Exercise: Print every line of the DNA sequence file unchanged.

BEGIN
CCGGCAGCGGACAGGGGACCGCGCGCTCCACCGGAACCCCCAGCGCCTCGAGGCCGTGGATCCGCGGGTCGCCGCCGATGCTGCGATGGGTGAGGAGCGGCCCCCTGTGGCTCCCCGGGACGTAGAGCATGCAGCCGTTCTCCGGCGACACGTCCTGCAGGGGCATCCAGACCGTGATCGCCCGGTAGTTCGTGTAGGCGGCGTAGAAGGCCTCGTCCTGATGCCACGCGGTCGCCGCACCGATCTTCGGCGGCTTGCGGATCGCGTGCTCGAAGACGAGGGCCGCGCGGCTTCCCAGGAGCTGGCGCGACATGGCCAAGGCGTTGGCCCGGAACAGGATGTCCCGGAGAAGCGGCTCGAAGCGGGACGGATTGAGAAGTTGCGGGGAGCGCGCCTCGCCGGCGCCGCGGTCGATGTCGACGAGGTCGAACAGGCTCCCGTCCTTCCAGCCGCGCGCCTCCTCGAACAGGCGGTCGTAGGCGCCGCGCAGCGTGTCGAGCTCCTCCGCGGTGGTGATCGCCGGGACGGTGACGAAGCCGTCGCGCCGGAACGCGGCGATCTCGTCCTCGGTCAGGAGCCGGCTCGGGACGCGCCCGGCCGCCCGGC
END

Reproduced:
CCGGCAGCGGACAGGGGACCGCGCGCTCCACCGGAACCCCCAGCGCCTCGAGGCCGTGGATCCGCGGGTCGCCGCCGATGCTGCGATGGGTGAGGAGCGGCCCCCTGTGGCTCCCCGGGACGTAGAGCATGCAGCCGTTCTCCGGCGACACGTCCTGCAGGGGCATCCAGACCGTGATCGCCCGGTAGTTCGTGTAGGCGGCGTAGAAGGCCTCGTCCTGATGCCACGCGGTCGCCGCACCGATCTTCGGCGGCTTGCGGATCGCGTGCTCGAAGACGAGGGCCGCGCGGCTTCCCAGGAGCTGGCGCGACATGGCCAAGGCGTTGGCCCGGAACAGGATGTCCCGGAGAAGCGGCTCGAAGCGGGACGGATTGAGAAGTTGCGGGGAGCGCGCCTCGCCGGCGCCGCGGTCGATGTCGACGAGGTCGAACAGGCTCCCGTCCTTCCAGCCGCGCGCCTCCTCGAACAGGCGGTCGTAGGCGCCGCGCAGCGTGTCGAGCTCCTCCGCGGTGGTGATCGCCGGGACGGTGACGAAGCCGTCGCGCCGGAACGCGGCGATCTCGTCCTCGGTCAGGAGCCGGCTCGGGACGCGCCCGGCCGCCCGGC